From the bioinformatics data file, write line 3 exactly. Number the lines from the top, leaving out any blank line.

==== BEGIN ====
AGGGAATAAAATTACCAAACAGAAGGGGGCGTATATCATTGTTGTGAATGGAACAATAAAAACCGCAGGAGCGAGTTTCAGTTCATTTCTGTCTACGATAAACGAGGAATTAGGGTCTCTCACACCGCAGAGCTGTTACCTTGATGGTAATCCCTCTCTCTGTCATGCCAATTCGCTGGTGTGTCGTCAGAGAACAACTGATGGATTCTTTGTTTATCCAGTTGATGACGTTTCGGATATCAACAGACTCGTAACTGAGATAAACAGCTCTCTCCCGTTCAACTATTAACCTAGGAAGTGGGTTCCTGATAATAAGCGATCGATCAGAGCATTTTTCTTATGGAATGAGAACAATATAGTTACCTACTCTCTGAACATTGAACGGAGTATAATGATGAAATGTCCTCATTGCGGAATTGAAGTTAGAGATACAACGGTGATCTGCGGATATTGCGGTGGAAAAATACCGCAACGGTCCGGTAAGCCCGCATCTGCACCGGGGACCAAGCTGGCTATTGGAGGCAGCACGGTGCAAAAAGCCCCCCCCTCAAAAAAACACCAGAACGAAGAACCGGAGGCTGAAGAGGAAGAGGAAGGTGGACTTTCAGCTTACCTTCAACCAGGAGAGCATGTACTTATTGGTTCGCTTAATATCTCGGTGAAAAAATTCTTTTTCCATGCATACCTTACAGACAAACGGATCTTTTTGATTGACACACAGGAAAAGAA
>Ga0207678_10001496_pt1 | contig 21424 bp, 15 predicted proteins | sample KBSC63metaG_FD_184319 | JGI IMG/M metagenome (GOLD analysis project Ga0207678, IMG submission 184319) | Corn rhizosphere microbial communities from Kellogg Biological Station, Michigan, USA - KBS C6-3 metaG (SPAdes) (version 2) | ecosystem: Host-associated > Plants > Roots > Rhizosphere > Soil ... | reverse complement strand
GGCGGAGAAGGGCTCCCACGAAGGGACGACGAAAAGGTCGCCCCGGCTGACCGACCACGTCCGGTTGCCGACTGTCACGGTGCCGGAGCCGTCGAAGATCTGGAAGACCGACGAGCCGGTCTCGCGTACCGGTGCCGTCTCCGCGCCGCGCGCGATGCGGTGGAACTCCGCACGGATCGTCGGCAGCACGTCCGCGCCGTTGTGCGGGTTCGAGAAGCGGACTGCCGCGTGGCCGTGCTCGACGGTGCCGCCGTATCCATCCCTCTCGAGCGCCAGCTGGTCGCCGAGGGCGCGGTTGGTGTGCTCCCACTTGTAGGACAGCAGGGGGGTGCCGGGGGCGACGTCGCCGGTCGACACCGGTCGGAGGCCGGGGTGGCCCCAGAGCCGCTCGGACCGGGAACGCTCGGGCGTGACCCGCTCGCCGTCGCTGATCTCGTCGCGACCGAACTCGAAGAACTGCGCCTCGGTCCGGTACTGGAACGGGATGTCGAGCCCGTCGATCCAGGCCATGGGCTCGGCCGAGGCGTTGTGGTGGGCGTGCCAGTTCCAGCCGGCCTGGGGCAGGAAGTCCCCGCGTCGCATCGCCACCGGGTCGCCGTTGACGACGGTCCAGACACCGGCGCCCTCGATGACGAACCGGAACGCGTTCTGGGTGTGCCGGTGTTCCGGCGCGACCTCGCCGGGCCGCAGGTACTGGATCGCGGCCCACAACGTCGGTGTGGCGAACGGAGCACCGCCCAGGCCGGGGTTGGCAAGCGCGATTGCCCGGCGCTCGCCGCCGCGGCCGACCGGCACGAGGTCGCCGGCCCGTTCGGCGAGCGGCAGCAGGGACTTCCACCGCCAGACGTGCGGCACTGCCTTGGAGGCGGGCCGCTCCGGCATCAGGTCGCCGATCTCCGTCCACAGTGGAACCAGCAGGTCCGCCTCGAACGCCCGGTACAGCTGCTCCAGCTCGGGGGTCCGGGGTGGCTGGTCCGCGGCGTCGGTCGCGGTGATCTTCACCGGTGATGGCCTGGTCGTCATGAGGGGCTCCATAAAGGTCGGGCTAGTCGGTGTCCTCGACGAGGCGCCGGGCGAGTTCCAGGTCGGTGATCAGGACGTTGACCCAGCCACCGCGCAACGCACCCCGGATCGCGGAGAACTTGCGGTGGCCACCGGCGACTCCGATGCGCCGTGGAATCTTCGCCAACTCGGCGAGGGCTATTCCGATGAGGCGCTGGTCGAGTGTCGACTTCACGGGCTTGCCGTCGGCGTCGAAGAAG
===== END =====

GGCGGAGAAGGGCTCCCACGAAGGGACGACGAAAAGGTCGCCCCGGCTGACCGACCACGTCCGGTTGCCGACTGTCACGGTGCCGGAGCCGTCGAAGATCTGGAAGACCGACGAGCCGGTCTCGCGTACCGGTGCCGTCTCCGCGCCGCGCGCGATGCGGTGGAACTCCGCACGGATCGTCGGCAGCACGTCCGCGCCGTTGTGCGGGTTCGAGAAGCGGACTGCCGCGTGGCCGTGCTCGACGGTGCCGCCGTATCCATCCCTCTCGAGCGCCAGCTGGTCGCCGAGGGCGCGGTTGGTGTGCTCCCACTTGTAGGACAGCAGGGGGGTGCCGGGGGCGACGTCGCCGGTCGACACCGGTCGGAGGCCGGGGTGGCCCCAGAGCCGCTCGGACCGGGAACGCTCGGGCGTGACCCGCTCGCCGTCGCTGATCTCGTCGCGACCGAACTCGAAGAACTGCGCCTCGGTCCGGTACTGGAACGGGATGTCGAGCCCGTCGATCCAGGCCATGGGCTCGGCCGAGGCGTTGTGGTGGGCGTGCCAGTTCCAGCCGGCCTGGGGCAGGAAGTCCCCGCGTCGCATCGCCACCGGGTCGCCGTTGACGACGGTCCAGACACCGGCGCCCTCGATGACGAACCGGAACGCGTTCTGGGTGTGCCGGTGTTCCGGCGCGACCTCGCCGGGCCGCAGGTACTGGATCGCGGCCCACAACGTCGGTGTGGCGAACGGAGCACCGCCCAGGCCGGGGTTGGCAAGCGCGATTGCCCGGCGCTCGCCGCCGCGGCCGACCGGCACGAGGTCGCCGGCCCGTTCGGCGAGCGGCAGCAGGGACTTCCACCGCCAGACGTGCGGCACTGCCTTGGAGGCGGGCCGCTCCGGCATCAGGTCGCCGATCTCCGTCCACAGTGGAACCAGCAGGTCCGCCTCGAACGCCCGGTACAGCTGCTCCAGCTCGGGGGTCCGGGGTGGCTGGTCCGCGGCGTCGGTCGCGGTGATCTTCACCGGTGATGGCCTGGTCGTCATGAGGGGCTCCATAAAGGTCGGGCTAGTCGGTGTCCTCGACGAGGCGCCGGGCGAGTTCCAGGTCGGTGATCAGGACGTTGACCCAGCCACCGCGCAACGCACCCCGGATCGCGGAGAACTTGCGGTGGCCACCGGCGACTCCGATGCGCCGTGGAATCTTCGCCAACTCGGCGAGGGCTATTCCGATGAGGCGCTGGTCGAGTGTCGACTTCACGGGCTTGCCGTCGGCGTCGAAGAAG